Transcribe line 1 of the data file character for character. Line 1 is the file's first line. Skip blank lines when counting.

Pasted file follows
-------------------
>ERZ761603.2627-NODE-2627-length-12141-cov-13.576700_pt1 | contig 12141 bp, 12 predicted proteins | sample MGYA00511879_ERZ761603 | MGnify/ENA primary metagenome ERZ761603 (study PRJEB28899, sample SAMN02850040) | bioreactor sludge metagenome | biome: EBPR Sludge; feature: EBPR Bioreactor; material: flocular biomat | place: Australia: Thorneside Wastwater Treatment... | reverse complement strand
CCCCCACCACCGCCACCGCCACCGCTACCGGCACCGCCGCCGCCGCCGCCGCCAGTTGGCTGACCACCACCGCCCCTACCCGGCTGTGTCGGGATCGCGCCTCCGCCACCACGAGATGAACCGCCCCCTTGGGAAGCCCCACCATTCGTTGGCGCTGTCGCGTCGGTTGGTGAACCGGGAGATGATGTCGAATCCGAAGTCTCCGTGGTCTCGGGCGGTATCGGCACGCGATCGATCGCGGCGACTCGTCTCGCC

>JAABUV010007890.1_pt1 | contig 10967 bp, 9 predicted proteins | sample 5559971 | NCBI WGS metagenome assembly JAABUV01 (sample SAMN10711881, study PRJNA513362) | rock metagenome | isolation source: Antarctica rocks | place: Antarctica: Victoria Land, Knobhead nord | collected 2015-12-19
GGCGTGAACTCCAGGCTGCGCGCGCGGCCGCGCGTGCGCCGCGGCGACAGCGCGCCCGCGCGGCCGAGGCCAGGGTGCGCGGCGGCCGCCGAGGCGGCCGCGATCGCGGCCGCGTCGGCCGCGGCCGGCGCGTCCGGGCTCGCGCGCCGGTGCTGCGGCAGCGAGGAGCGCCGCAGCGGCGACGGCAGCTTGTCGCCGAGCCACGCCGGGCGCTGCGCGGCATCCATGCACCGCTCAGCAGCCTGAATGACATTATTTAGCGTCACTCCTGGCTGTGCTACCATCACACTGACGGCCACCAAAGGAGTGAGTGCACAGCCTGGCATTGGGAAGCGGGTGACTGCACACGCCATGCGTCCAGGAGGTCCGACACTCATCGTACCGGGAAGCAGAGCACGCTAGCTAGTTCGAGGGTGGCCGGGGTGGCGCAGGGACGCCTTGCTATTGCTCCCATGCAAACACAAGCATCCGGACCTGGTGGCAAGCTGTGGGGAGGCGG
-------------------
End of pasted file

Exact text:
>ERZ761603.2627-NODE-2627-length-12141-cov-13.576700_pt1 | contig 12141 bp, 12 predicted proteins | sample MGYA00511879_ERZ761603 | MGnify/ENA primary metagenome ERZ761603 (study PRJEB28899, sample SAMN02850040) | bioreactor sludge metagenome | biome: EBPR Sludge; feature: EBPR Bioreactor; material: flocular biomat | place: Australia: Thorneside Wastwater Treatment... | reverse complement strand